5. People who live life intensely can often be more passionate lovers, more emotionally attuned to others, and just more engaging and inspiring to live alongside of. Because their brain knobs are "turned up" and/or amplified, if you will, they can be more adventurous, captivating and emotional. On the flip side, this can mean their sometimes being moody and/or difficult. However, this is not the same as someone who is a loose canon or emotionally chaotic. What we mean is, someone intense but grounded. Someone who has harnessed their intensity, for the most part. Someone who may have had to work for it, and may still be to some degree, which is ok, but they are generally grounded.
On the flipside, one thing we would note is this: more fiery people may have a greater capacity to burn us. So while the payoff and potential for life enrichment is often higher within challenging relationships, the pain can possibly be more intense at some points as well.
6. In challenging relationships, these tends towards being ripe for greater emotional depth. In having the type of connection in which frequently delving below the surface, in pursuing growth and change, in being open to new ideas and altering the perception of who you are and who you can be, in being emotionally candid with one another and vulnerable- revealing your deepest selves to one another, this often results in something deeper than usual. More poignant. With more...invisible, entwined threads weaving between the two people, if you will.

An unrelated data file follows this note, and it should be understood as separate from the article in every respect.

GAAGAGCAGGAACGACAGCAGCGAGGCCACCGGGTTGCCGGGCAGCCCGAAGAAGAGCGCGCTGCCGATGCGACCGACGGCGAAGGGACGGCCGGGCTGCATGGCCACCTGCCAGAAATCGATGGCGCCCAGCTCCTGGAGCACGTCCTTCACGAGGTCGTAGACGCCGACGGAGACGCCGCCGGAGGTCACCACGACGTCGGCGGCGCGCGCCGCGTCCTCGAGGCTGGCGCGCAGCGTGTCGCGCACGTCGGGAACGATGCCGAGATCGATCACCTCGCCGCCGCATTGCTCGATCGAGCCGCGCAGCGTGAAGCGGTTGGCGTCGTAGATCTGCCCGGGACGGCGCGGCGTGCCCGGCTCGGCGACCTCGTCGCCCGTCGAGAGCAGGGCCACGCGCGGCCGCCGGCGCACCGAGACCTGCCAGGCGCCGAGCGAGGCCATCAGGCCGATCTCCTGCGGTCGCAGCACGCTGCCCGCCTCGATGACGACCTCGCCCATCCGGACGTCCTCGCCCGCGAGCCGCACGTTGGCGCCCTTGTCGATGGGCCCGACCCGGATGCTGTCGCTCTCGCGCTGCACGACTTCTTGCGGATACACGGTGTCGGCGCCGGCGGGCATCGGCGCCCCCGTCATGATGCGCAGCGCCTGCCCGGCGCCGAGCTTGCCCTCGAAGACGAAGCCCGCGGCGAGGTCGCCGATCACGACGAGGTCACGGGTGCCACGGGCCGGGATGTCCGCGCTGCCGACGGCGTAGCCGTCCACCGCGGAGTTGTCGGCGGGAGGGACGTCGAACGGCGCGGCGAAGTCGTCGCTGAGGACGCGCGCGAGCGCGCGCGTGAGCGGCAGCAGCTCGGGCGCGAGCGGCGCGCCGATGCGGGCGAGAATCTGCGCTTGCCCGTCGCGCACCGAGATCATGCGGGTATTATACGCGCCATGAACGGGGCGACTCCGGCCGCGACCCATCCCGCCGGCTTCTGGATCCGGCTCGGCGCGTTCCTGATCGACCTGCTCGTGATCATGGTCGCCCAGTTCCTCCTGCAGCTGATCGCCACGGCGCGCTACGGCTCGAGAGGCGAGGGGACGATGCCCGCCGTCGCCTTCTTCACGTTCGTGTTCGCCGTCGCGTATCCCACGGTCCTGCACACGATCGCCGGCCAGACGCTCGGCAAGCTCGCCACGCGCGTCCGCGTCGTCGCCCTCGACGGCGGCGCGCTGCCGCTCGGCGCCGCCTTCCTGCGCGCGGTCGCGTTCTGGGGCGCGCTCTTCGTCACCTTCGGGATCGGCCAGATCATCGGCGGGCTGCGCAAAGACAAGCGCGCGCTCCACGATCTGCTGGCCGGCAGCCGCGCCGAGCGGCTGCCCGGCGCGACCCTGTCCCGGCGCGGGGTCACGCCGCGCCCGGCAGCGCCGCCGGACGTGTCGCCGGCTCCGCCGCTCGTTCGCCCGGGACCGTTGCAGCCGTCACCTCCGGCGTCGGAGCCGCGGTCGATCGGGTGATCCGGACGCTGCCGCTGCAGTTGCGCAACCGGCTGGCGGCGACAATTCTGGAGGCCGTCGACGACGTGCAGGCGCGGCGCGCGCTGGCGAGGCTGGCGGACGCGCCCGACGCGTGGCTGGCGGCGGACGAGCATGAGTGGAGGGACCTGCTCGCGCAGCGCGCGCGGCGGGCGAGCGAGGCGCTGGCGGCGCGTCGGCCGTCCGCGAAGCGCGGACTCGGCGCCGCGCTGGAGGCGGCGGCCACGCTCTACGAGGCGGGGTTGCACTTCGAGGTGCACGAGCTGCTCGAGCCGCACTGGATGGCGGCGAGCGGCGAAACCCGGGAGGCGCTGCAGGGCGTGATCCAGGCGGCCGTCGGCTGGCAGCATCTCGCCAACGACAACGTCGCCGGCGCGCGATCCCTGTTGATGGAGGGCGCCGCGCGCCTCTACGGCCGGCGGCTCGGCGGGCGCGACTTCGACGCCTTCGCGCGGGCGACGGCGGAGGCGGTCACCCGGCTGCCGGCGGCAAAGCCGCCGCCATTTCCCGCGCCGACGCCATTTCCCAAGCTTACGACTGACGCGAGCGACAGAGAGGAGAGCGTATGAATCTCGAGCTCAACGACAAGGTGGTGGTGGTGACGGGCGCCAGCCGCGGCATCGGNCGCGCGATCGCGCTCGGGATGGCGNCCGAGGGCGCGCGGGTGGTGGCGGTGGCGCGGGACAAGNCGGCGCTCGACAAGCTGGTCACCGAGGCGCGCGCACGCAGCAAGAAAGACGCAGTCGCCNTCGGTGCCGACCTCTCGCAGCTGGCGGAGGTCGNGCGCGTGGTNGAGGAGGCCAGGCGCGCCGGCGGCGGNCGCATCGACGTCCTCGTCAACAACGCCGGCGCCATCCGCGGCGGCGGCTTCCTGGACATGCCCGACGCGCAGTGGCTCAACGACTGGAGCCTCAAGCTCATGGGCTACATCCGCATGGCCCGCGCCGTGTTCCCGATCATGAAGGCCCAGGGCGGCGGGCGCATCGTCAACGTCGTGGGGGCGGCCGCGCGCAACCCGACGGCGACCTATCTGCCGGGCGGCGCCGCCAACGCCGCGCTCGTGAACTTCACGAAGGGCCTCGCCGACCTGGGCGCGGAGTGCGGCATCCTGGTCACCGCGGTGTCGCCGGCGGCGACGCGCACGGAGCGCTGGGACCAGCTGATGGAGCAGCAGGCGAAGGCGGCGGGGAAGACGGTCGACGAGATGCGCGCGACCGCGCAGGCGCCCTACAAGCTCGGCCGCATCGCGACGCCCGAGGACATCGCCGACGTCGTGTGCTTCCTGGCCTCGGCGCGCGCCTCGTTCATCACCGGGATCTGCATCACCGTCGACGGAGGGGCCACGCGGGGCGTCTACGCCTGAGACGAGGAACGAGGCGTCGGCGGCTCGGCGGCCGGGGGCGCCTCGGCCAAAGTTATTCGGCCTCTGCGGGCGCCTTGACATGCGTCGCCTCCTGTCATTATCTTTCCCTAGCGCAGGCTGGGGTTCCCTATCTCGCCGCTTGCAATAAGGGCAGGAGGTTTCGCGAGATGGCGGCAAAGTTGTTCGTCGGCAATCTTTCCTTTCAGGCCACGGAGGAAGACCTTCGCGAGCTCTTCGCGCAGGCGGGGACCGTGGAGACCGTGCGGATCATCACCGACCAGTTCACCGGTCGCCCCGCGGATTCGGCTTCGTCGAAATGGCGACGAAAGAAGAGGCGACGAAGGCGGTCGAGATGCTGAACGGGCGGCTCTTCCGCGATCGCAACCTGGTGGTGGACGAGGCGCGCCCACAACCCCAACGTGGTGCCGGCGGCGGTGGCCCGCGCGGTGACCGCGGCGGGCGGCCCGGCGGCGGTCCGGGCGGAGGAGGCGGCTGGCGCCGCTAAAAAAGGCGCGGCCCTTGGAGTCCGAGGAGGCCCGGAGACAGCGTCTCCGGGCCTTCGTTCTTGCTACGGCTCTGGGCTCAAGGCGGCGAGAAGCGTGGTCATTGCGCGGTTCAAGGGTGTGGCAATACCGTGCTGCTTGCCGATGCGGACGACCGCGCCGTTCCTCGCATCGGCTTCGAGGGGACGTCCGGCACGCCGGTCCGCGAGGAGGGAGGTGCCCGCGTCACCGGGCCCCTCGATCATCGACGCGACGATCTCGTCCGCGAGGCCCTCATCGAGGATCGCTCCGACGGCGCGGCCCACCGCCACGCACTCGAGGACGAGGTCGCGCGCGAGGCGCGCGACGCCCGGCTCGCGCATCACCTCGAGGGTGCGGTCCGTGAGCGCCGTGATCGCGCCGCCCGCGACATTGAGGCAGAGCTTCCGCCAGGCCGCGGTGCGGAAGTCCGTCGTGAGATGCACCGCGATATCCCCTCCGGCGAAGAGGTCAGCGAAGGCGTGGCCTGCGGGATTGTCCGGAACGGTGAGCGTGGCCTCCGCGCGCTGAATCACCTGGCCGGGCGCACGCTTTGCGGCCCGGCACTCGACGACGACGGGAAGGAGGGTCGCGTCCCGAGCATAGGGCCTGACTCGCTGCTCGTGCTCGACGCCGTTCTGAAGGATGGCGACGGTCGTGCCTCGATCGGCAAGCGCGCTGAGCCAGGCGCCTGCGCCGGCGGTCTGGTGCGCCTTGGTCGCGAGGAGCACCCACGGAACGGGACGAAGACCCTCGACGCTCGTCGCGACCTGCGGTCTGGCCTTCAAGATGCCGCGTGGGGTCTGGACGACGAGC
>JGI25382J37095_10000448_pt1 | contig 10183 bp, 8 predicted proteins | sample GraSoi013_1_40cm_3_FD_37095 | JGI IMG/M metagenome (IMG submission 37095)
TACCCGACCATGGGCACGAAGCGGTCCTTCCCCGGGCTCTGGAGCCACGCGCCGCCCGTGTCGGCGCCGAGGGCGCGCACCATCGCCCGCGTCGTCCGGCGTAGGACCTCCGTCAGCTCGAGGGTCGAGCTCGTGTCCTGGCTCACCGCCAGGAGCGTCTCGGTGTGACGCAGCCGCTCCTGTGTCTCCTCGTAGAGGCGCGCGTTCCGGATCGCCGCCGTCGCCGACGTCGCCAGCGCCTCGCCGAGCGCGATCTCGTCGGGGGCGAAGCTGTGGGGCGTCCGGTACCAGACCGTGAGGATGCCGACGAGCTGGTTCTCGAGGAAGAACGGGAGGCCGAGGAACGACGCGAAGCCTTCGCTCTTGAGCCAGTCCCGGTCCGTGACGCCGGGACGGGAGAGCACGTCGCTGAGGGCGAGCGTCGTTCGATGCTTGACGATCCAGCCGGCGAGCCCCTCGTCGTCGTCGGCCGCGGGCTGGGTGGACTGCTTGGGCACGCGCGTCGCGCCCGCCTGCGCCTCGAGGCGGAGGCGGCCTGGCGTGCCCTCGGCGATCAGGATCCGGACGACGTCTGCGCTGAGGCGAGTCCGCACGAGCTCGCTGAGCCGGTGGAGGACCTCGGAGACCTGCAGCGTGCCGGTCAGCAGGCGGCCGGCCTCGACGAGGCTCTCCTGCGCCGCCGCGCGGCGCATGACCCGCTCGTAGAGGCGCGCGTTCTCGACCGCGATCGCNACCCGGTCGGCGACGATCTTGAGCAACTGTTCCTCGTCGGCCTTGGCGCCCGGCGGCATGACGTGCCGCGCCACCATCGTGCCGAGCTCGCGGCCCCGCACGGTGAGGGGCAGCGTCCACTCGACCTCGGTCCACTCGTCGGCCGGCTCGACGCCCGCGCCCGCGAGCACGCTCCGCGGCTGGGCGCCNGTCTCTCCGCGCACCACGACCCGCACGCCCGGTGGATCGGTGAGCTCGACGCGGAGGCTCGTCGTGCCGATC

Ultimately, Derek and I believe there are far greater riches, growth opportunity, poignant potential for emotional connection, more engaging learning, and generally further overall satisfaction that comes from a more challenging relationship over the long term, as opposed to an easier, simpler one. We aren't saying one is better than the other, but more so that one offers greater overall life potential and satisfaction. With greater possibility for paramount moments, potent personal evolution, intense emotions felt, and life changing experiences to be navigated through.
And, the two authors of the article. Great friends for going on 16 years now!